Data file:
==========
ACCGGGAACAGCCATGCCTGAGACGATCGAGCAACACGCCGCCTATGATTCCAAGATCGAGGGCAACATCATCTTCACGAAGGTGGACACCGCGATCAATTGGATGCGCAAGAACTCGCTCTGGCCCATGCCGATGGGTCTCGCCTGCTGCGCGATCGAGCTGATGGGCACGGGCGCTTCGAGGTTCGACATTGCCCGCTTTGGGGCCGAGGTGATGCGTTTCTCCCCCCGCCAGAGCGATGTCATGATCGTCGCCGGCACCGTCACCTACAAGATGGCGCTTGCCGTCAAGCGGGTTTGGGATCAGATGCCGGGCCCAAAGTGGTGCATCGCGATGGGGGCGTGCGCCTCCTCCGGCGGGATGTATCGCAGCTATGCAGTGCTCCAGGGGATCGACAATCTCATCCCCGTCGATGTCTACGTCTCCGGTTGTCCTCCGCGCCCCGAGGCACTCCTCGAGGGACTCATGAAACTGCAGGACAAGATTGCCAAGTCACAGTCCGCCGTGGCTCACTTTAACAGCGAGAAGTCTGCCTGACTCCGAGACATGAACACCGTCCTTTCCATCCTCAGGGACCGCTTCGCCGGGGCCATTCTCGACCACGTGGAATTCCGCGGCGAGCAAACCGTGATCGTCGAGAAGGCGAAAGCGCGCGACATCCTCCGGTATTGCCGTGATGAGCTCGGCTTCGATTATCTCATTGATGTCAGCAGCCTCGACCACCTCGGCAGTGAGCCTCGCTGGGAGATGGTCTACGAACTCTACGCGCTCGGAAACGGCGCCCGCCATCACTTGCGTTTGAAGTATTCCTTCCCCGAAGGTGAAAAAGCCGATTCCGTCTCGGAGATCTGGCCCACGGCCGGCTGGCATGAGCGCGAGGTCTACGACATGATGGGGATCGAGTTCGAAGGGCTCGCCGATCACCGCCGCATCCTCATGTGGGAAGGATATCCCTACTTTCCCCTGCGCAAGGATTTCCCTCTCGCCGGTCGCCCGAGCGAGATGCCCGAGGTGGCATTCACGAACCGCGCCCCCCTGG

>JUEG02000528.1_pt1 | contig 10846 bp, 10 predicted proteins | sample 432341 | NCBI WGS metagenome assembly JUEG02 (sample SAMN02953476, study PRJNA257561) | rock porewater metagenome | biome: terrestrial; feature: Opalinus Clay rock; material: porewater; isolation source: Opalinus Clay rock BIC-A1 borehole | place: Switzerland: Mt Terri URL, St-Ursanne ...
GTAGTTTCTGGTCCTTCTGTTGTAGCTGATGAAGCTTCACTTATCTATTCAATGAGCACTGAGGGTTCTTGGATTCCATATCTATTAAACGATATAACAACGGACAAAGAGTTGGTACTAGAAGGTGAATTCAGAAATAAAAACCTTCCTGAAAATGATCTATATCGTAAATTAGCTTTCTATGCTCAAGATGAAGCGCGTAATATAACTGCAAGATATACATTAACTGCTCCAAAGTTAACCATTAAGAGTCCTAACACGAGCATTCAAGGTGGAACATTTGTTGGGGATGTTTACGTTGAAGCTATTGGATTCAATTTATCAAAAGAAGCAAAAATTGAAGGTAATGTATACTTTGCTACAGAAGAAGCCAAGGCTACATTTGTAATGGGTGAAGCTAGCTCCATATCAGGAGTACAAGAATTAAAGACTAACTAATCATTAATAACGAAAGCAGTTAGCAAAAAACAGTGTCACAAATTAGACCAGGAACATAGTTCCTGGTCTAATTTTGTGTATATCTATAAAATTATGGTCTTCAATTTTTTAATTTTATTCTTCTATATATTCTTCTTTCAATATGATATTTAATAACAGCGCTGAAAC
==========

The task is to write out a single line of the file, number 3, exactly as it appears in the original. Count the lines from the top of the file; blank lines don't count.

GTAGTTTCTGGTCCTTCTGTTGTAGCTGATGAAGCTTCACTTATCTATTCAATGAGCACTGAGGGTTCTTGGATTCCATATCTATTAAACGATATAACAACGGACAAAGAGTTGGTACTAGAAGGTGAATTCAGAAATAAAAACCTTCCTGAAAATGATCTATATCGTAAATTAGCTTTCTATGCTCAAGATGAAGCGCGTAATATAACTGCAAGATATACATTAACTGCTCCAAAGTTAACCATTAAGAGTCCTAACACGAGCATTCAAGGTGGAACATTTGTTGGGGATGTTTACGTTGAAGCTATTGGATTCAATTTATCAAAAGAAGCAAAAATTGAAGGTAATGTATACTTTGCTACAGAAGAAGCCAAGGCTACATTTGTAATGGGTGAAGCTAGCTCCATATCAGGAGTACAAGAATTAAAGACTAACTAATCATTAATAACGAAAGCAGTTAGCAAAAAACAGTGTCACAAATTAGACCAGGAACATAGTTCCTGGTCTAATTTTGTGTATATCTATAAAATTATGGTCTTCAATTTTTTAATTTTATTCTTCTATATATTCTTCTTTCAATATGATATTTAATAACAGCGCTGAAAC